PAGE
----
By Canadian Wildlife Staff
With work underway on a cycle of eight plays, Chantal Bilodeau is giving an artistic voice to the challenge of a changing Arctic environment.
Climate change is a difficult subject, even when you look at it from a solely scientific point of view. Add in the perspectives of economics, politics, society and culture, and it becomes an issue of near-unfathomable complexity. With so many varying points of view — and volumes of information — attempting to frame a discussion about how we respond to what is arguably our greatest environmental challenge barely achieves lift-off.
Still, there are those who try to cut through the noise and create a context where questions can be asked, ideas can be shared and discussion can take root. Among them is Quebec-born playwright Chantal Bilodeau.
Bilodeau is now at work on a cycle of eight plays — one for each of the eight circumpolar nations — about the challenges of climate change in the Arctic. Her goal: to “open a space for a conversation that’s not so political, where people can be engaged with out being so polarized.”
Bilodeau has already staged the first play in her epic project. Titled Sila, it is set in the Canadian Arctic and told in three languages (English, French and Inuktitut), using spoken word, projection and puppetry in its production. The piece takes its title from an Inuit word meaning “air” or “breath,” a concept that reflects the challenges Bilodeau discovered in trying to give an artistic expression to her themes.
Initially, she had envisioned creating a traditional narrative, centred on the opening up of the Northwest Passage and its potential impact on Inuit communities. But after spending three weeks on Baffin Island — exploring the land, meeting Inuit elders and talking to people from different walks of life — she decided a standard storyline, one with a main character facing a singular challenge, would not meet her needs. The issues are simply too complex for a singular point of view.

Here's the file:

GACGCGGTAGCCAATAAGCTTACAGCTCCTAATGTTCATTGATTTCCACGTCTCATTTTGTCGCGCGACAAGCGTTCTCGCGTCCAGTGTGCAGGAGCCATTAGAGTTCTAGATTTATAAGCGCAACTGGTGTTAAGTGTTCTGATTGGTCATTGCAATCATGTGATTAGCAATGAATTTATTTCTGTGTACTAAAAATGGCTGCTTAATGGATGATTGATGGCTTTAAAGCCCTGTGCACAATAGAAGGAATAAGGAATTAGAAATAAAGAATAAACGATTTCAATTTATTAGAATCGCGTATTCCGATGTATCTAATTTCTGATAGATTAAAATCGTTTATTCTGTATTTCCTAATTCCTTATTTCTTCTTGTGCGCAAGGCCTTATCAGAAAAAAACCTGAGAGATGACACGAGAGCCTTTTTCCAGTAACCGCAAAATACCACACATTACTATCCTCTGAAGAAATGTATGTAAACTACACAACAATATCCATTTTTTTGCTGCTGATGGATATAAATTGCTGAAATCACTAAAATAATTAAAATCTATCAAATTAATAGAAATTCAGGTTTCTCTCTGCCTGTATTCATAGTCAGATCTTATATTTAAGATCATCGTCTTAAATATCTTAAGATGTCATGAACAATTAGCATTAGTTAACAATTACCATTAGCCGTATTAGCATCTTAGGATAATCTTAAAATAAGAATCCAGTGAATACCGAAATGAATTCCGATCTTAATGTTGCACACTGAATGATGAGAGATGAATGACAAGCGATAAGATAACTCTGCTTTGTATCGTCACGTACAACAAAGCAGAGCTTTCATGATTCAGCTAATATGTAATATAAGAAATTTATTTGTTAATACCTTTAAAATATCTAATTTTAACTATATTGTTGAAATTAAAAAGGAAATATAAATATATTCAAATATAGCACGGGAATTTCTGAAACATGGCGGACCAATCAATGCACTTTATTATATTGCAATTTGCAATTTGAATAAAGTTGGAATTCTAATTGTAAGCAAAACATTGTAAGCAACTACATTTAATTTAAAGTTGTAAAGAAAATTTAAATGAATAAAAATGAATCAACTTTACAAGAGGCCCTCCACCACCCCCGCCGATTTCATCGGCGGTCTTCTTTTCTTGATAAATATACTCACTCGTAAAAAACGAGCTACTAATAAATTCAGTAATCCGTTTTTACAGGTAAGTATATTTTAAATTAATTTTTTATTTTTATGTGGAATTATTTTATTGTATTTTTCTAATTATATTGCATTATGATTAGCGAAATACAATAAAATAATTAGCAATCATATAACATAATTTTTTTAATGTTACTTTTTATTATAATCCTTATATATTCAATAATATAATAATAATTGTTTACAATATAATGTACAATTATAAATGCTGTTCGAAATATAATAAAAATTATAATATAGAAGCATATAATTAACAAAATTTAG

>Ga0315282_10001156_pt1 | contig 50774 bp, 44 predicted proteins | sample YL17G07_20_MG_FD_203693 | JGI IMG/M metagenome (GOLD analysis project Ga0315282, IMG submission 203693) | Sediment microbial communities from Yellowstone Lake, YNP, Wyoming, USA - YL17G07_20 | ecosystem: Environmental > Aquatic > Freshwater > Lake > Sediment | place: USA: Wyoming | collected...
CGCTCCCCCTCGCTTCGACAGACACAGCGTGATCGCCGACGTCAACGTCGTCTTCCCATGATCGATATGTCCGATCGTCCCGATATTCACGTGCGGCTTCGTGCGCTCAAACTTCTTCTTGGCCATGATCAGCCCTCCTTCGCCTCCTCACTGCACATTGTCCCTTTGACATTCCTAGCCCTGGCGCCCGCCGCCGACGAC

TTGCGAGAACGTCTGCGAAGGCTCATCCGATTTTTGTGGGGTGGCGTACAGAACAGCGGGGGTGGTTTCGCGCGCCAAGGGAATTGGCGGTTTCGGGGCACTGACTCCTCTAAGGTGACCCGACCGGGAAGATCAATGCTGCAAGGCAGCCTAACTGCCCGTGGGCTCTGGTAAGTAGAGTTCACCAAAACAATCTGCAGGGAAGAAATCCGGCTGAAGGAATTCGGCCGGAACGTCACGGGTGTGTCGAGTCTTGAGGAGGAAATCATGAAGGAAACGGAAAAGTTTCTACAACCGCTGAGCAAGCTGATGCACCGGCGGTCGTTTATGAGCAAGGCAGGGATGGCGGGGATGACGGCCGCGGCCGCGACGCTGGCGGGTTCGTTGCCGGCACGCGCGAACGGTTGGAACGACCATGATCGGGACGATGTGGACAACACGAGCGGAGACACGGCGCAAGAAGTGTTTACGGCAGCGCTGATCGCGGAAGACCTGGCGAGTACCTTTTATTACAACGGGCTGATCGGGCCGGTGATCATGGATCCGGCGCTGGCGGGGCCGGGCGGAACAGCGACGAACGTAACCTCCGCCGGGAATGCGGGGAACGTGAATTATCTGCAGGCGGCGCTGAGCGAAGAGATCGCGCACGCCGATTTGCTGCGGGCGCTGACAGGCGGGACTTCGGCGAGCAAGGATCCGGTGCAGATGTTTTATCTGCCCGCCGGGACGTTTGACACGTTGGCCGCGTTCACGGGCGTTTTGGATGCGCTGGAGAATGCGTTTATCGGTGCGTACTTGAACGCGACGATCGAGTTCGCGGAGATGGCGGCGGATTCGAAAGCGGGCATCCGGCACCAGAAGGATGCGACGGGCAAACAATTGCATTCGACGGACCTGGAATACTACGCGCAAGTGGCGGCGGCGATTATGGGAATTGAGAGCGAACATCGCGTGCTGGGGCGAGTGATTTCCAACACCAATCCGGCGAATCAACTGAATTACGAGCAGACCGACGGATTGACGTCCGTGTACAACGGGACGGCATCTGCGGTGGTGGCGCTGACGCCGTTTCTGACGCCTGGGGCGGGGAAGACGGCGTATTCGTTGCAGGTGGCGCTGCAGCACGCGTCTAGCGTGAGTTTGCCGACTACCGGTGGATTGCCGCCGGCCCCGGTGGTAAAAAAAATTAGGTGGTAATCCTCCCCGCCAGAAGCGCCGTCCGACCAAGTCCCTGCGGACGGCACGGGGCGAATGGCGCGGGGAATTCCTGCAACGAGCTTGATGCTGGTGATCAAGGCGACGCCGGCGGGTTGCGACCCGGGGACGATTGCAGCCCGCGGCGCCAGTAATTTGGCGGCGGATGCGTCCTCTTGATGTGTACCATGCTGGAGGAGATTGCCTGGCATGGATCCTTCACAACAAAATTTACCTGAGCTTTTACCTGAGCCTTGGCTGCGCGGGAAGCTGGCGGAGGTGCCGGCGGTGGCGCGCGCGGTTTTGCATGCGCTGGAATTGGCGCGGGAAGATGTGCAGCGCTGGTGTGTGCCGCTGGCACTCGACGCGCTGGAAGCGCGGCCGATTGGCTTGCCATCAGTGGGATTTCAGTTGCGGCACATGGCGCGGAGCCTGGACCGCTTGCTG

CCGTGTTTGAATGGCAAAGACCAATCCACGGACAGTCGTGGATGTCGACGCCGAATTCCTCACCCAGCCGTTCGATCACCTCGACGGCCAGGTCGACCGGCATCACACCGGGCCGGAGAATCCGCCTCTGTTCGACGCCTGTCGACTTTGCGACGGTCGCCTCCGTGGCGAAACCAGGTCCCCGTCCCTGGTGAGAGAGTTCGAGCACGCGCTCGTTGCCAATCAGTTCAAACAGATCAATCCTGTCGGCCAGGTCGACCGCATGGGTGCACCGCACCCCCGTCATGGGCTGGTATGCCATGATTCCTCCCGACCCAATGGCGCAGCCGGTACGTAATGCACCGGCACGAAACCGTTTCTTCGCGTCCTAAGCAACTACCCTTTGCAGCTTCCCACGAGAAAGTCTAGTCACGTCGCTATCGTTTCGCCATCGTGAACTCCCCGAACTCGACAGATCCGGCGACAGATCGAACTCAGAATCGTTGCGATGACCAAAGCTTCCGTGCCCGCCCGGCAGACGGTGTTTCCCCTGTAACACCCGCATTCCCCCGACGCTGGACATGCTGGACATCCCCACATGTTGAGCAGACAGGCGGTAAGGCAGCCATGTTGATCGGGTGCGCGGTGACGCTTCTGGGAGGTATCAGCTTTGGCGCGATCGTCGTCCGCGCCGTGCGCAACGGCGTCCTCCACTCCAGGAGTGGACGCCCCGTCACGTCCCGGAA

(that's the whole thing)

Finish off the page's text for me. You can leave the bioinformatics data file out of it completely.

So, Sila focuses on an ensemble of characters — a climate scientist, an Inuit activist and her daughter, an elder, a member of the Coast Guard, and a polar bear and her cub — through whom Bilodeau explores the facets and interconnections of many points of view.
“I wanted people to understand the complexity,” she says. “That’s the only way you can stay away from being radical, which isn’t helpful.”
Two productions of Sila have already been mounted, one at the University of New Hampshire and one at the Underground Railway Theatre in Cambridge, Mass.
Bilodeau is also deep into the second play of her cycle. Called Forward, it takes its title from the English translation of the Norwegian word “fram,” the name of the ship explorer Fridtjof Nansen sailed in his late-19th century attempt to reach the North Pole. Again, her work weaves together multiple points of view, using travel through time to meet characters behind pivotal developments in our relationship to the Arctic and explore the history of climate change.
Forward will premiere at Kansas State University in 2016. Bilodeau, meanwhile, has started conceptual work on the third play in a series. Completing the entire project “will probably take my whole career,” she admits. But even in these early stages, her larger goal is clearly in focus.
“I want to inspire hope,” she says, noting that much of the art created around the issue of climate change tends toward the apocalyptic point of view. “Not to belittle the urgency of the problem, but I want to think about it in a way that is hopeful so that we can do something and not feel so powerless.”